From the second century onward, however, many professed Christians failed to heed Jesus’ counsel. His coming in Kingdom power with angelic hosts ceased to be of immediate concern to them. So the time came when they no longer appreciated the vital need to maintain a clean and unblemished appearance before their Lord. This “fading of the expectation of Christ’s imminent return” weakened their resistance to involvement with paganism, resulting in the adoption of pagan holidays, which were then given a “Christian” label.
WHAT WILL YOU DO?
In view of all of this, is it not clear that the Christmas celebration does not honor Jesus Christ? So, then, what do you think about observing Christmas? Would it be right to continue celebrating it for the sake of tradition? Is it proper to perpetuate a holiday that came into acceptance among professed Christians when the fact of Christ’s return faded into the background? Should you not, rather, seek to honor Jesus Christ by living each day in full recognition of his being God’s appointed King and Executioner? It is urgent that you do not put off making a decision on this, because what you do gives evidence of your attitude toward God himself as well as toward his Son.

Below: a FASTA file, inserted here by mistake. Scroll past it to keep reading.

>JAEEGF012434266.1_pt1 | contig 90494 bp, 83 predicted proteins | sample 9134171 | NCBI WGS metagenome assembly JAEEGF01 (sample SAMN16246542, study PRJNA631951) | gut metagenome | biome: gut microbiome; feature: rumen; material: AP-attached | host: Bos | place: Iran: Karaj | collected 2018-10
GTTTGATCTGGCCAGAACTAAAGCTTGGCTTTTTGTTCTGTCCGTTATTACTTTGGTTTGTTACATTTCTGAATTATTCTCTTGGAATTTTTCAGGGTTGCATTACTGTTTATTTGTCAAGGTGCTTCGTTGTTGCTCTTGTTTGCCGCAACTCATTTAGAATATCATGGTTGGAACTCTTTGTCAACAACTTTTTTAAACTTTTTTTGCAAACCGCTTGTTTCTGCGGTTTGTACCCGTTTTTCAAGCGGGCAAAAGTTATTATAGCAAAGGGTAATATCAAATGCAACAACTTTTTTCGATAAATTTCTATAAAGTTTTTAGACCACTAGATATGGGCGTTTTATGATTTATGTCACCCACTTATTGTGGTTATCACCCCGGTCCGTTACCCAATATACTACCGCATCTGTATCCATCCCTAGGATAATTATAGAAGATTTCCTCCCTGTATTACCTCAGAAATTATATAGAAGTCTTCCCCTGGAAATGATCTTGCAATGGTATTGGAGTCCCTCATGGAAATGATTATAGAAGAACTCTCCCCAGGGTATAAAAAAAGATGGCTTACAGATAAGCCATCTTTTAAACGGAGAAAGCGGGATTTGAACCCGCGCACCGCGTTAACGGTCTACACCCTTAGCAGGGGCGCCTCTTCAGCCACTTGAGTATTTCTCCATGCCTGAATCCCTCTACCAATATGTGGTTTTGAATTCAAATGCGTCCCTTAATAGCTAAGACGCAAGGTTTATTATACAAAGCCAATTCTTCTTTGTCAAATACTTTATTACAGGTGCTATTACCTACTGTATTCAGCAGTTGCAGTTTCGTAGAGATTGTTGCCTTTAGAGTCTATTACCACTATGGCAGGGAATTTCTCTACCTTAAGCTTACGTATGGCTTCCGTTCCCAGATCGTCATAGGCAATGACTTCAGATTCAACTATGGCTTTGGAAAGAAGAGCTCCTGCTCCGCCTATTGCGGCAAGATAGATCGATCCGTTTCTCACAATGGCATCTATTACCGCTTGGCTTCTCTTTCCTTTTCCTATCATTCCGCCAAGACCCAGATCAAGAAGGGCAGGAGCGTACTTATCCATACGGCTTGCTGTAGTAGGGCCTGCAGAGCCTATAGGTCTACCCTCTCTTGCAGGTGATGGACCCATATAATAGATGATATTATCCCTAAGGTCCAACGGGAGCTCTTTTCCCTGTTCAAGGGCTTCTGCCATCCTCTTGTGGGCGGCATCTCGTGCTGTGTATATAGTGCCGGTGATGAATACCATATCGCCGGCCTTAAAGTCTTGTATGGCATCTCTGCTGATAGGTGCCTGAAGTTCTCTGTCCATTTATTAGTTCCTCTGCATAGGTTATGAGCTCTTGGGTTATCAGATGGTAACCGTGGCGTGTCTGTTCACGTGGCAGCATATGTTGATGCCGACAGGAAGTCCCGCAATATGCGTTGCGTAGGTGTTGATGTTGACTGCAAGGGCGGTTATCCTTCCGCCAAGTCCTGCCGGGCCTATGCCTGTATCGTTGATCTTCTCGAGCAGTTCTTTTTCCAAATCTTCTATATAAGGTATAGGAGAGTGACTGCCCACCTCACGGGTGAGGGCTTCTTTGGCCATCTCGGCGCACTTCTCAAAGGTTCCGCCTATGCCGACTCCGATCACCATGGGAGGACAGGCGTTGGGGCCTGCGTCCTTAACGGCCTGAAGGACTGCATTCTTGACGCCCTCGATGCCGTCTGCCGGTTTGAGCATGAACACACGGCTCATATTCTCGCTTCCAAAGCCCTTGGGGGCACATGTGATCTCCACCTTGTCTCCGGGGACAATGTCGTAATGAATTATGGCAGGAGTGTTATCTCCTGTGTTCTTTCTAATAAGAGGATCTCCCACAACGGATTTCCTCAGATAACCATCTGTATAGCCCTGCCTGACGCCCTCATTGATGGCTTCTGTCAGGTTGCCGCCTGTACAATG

Should you decide to stop celebrating Christmas, you will doubtless want to explain this to relatives and acquaintances. Kindly help them to see the reasons for your decision. Make it clear that you do not object to their doing what they desire and that you would therefore appreciate their being considerate of your feelings. Strive to aid them to understand that you do not wish to offend them but that you are concerned about not dishonoring Jesus Christ, even in what to others might appear to be little things. You might even point out that you are sure that they would not want you to do something just for their sake if doing it would make you feel guilty.
If you are a parent, your not sharing in the Christmas celebration does not have to mean that your children will be missing out on an enjoyable vacation period. Since the children will be at home from school, the whole family can participate in upbuilding and relaxing activities. Your going out of your way to spend time with your children can make their vacation period far more memorable than would one revolving primarily around gifts.